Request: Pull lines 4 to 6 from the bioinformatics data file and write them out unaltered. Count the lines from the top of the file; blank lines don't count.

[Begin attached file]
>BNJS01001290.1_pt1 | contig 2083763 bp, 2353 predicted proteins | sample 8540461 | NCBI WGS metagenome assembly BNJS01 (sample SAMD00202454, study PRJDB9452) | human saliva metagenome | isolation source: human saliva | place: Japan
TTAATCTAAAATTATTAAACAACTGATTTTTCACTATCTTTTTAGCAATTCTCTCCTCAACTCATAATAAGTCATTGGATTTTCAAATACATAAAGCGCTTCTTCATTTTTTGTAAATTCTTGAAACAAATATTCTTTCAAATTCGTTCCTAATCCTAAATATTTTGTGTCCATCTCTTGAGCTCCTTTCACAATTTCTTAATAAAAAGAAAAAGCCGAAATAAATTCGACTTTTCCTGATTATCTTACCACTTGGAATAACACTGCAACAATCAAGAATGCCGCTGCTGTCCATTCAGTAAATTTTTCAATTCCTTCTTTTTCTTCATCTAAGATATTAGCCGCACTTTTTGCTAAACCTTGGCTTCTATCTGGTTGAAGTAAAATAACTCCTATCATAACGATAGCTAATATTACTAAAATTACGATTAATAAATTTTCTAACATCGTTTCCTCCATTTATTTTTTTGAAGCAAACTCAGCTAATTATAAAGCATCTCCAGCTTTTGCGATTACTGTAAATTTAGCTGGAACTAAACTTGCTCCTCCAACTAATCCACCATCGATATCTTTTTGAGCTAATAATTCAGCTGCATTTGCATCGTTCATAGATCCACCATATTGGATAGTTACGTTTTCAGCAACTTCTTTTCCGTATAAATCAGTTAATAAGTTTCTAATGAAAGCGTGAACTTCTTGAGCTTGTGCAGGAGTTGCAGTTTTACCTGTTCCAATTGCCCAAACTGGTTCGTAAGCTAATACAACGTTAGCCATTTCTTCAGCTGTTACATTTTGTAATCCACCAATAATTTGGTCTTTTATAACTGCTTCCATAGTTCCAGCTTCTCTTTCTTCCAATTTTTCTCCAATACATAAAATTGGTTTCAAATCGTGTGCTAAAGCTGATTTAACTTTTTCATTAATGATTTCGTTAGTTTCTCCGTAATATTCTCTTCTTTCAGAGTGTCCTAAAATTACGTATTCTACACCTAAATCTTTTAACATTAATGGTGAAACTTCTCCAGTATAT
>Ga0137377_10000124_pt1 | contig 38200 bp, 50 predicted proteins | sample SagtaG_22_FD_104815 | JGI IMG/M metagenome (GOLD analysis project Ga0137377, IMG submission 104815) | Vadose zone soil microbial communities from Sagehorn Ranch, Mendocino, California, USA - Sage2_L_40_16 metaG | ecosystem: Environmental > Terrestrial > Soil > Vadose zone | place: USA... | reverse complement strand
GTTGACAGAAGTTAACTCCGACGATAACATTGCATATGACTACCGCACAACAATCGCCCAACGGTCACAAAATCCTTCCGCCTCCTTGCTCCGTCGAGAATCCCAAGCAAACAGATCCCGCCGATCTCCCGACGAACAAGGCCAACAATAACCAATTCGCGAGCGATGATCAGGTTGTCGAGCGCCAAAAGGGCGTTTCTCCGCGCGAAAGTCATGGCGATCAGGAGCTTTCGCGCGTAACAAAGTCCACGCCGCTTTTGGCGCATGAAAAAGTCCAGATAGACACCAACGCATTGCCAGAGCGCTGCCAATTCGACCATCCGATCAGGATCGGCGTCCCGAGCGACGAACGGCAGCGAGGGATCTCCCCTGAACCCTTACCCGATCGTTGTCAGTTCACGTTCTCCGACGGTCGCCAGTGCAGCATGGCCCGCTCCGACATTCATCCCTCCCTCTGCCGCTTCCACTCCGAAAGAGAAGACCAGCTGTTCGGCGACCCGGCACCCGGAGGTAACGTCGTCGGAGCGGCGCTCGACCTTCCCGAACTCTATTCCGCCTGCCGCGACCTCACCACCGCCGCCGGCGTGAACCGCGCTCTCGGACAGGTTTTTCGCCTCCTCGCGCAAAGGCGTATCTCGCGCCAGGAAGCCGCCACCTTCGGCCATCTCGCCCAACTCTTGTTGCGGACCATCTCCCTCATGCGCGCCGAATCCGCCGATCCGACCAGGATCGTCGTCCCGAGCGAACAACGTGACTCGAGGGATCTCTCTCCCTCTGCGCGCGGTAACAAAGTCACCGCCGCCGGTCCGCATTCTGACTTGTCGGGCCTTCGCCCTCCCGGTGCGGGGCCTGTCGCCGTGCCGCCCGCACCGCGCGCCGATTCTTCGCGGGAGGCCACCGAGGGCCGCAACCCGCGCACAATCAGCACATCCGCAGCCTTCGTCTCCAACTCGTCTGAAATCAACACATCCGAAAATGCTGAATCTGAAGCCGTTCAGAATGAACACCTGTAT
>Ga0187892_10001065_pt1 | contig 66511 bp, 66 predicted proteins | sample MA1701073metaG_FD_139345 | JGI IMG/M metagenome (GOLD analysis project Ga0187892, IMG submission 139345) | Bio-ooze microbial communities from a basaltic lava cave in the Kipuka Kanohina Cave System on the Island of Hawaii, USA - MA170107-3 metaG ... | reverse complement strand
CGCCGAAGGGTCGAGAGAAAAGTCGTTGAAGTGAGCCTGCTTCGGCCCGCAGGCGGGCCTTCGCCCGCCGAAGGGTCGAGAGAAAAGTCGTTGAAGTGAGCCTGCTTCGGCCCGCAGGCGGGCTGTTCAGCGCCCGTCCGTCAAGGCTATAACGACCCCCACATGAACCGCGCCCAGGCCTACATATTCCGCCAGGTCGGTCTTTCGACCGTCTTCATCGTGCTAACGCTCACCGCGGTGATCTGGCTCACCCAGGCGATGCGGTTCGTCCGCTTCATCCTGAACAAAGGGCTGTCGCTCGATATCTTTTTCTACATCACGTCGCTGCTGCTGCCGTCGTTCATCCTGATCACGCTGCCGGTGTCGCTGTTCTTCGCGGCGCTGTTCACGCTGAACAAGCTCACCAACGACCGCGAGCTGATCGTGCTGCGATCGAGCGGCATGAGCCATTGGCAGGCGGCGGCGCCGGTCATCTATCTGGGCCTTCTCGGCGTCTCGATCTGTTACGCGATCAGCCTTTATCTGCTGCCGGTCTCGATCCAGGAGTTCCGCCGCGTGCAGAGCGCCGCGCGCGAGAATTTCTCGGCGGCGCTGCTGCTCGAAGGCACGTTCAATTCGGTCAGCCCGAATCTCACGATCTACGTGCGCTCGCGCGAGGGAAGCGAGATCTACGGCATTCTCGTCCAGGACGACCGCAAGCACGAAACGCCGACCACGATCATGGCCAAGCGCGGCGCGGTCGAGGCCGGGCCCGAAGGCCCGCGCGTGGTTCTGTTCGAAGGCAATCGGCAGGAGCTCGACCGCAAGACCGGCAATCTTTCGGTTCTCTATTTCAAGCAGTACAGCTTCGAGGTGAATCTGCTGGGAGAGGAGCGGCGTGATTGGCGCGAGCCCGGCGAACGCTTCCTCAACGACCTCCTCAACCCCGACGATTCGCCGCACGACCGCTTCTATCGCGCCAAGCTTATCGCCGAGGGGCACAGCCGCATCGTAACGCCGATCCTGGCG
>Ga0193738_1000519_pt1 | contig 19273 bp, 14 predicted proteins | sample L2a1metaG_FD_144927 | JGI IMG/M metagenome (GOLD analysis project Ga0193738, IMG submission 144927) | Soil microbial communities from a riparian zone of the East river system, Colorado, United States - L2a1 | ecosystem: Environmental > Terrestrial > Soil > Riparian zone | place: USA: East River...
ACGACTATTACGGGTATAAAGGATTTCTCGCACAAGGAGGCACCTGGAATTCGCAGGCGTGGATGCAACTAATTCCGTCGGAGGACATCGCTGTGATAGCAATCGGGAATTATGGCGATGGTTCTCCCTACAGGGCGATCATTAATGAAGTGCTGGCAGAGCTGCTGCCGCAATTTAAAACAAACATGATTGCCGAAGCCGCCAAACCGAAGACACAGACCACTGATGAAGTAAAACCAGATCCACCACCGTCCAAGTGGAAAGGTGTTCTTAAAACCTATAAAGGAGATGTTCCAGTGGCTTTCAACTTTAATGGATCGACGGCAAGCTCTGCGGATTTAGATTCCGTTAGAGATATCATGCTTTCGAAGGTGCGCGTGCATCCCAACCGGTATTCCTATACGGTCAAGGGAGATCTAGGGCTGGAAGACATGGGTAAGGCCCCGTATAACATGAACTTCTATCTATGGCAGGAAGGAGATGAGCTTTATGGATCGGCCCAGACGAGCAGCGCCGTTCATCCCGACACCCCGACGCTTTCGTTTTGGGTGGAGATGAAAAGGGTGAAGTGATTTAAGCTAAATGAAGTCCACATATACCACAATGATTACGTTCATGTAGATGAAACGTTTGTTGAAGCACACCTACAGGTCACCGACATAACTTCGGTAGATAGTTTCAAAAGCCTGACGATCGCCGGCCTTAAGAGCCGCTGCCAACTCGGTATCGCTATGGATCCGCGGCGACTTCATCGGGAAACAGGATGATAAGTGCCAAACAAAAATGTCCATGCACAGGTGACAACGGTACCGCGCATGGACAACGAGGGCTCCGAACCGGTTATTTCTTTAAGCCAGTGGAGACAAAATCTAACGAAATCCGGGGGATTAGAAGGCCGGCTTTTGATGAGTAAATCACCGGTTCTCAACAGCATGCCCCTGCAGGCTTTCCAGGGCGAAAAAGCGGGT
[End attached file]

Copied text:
GTTGACAGAAGTTAACTCCGACGATAACATTGCATATGACTACCGCACAACAATCGCCCAACGGTCACAAAATCCTTCCGCCTCCTTGCTCCGTCGAGAATCCCAAGCAAACAGATCCCGCCGATCTCCCGACGAACAAGGCCAACAATAACCAATTCGCGAGCGATGATCAGGTTGTCGAGCGCCAAAAGGGCGTTTCTCCGCGCGAAAGTCATGGCGATCAGGAGCTTTCGCGCGTAACAAAGTCCACGCCGCTTTTGGCGCATGAAAAAGTCCAGATAGACACCAACGCATTGCCAGAGCGCTGCCAATTCGACCATCCGATCAGGATCGGCGTCCCGAGCGACGAACGGCAGCGAGGGATCTCCCCTGAACCCTTACCCGATCGTTGTCAGTTCACGTTCTCCGACGGTCGCCAGTGCAGCATGGCCCGCTCCGACATTCATCCCTCCCTCTGCCGCTTCCACTCCGAAAGAGAAGACCAGCTGTTCGGCGACCCGGCACCCGGAGGTAACGTCGTCGGAGCGGCGCTCGACCTTCCCGAACTCTATTCCGCCTGCCGCGACCTCACCACCGCCGCCGGCGTGAACCGCGCTCTCGGACAGGTTTTTCGCCTCCTCGCGCAAAGGCGTATCTCGCGCCAGGAAGCCGCCACCTTCGGCCATCTCGCCCAACTCTTGTTGCGGACCATCTCCCTCATGCGCGCCGAATCCGCCGATCCGACCAGGATCGTCGTCCCGAGCGAACAACGTGACTCGAGGGATCTCTCTCCCTCTGCGCGCGGTAACAAAGTCACCGCCGCCGGTCCGCATTCTGACTTGTCGGGCCTTCGCCCTCCCGGTGCGGGGCCTGTCGCCGTGCCGCCCGCACCGCGCGCCGATTCTTCGCGGGAGGCCACCGAGGGCCGCAACCCGCGCACAATCAGCACATCCGCAGCCTTCGTCTCCAACTCGTCTGAAATCAACACATCCGAAAATGCTGAATCTGAAGCCGTTCAGAATGAACACCTGTAT
>Ga0187892_10001065_pt1 | contig 66511 bp, 66 predicted proteins | sample MA1701073metaG_FD_139345 | JGI IMG/M metagenome (GOLD analysis project Ga0187892, IMG submission 139345) | Bio-ooze microbial communities from a basaltic lava cave in the Kipuka Kanohina Cave System on the Island of Hawaii, USA - MA170107-3 metaG ... | reverse complement strand
CGCCGAAGGGTCGAGAGAAAAGTCGTTGAAGTGAGCCTGCTTCGGCCCGCAGGCGGGCCTTCGCCCGCCGAAGGGTCGAGAGAAAAGTCGTTGAAGTGAGCCTGCTTCGGCCCGCAGGCGGGCTGTTCAGCGCCCGTCCGTCAAGGCTATAACGACCCCCACATGAACCGCGCCCAGGCCTACATATTCCGCCAGGTCGGTCTTTCGACCGTCTTCATCGTGCTAACGCTCACCGCGGTGATCTGGCTCACCCAGGCGATGCGGTTCGTCCGCTTCATCCTGAACAAAGGGCTGTCGCTCGATATCTTTTTCTACATCACGTCGCTGCTGCTGCCGTCGTTCATCCTGATCACGCTGCCGGTGTCGCTGTTCTTCGCGGCGCTGTTCACGCTGAACAAGCTCACCAACGACCGCGAGCTGATCGTGCTGCGATCGAGCGGCATGAGCCATTGGCAGGCGGCGGCGCCGGTCATCTATCTGGGCCTTCTCGGCGTCTCGATCTGTTACGCGATCAGCCTTTATCTGCTGCCGGTCTCGATCCAGGAGTTCCGCCGCGTGCAGAGCGCCGCGCGCGAGAATTTCTCGGCGGCGCTGCTGCTCGAAGGCACGTTCAATTCGGTCAGCCCGAATCTCACGATCTACGTGCGCTCGCGCGAGGGAAGCGAGATCTACGGCATTCTCGTCCAGGACGACCGCAAGCACGAAACGCCGACCACGATCATGGCCAAGCGCGGCGCGGTCGAGGCCGGGCCCGAAGGCCCGCGCGTGGTTCTGTTCGAAGGCAATCGGCAGGAGCTCGACCGCAAGACCGGCAATCTTTCGGTTCTCTATTTCAAGCAGTACAGCTTCGAGGTGAATCTGCTGGGAGAGGAGCGGCGTGATTGGCGCGAGCCCGGCGAACGCTTCCTCAACGACCTCCTCAACCCCGACGATTCGCCGCACGACCGCTTCTATCGCGCCAAGCTTATCGCCGAGGGGCACAGCCGCATCGTAACGCCGATCCTGGCG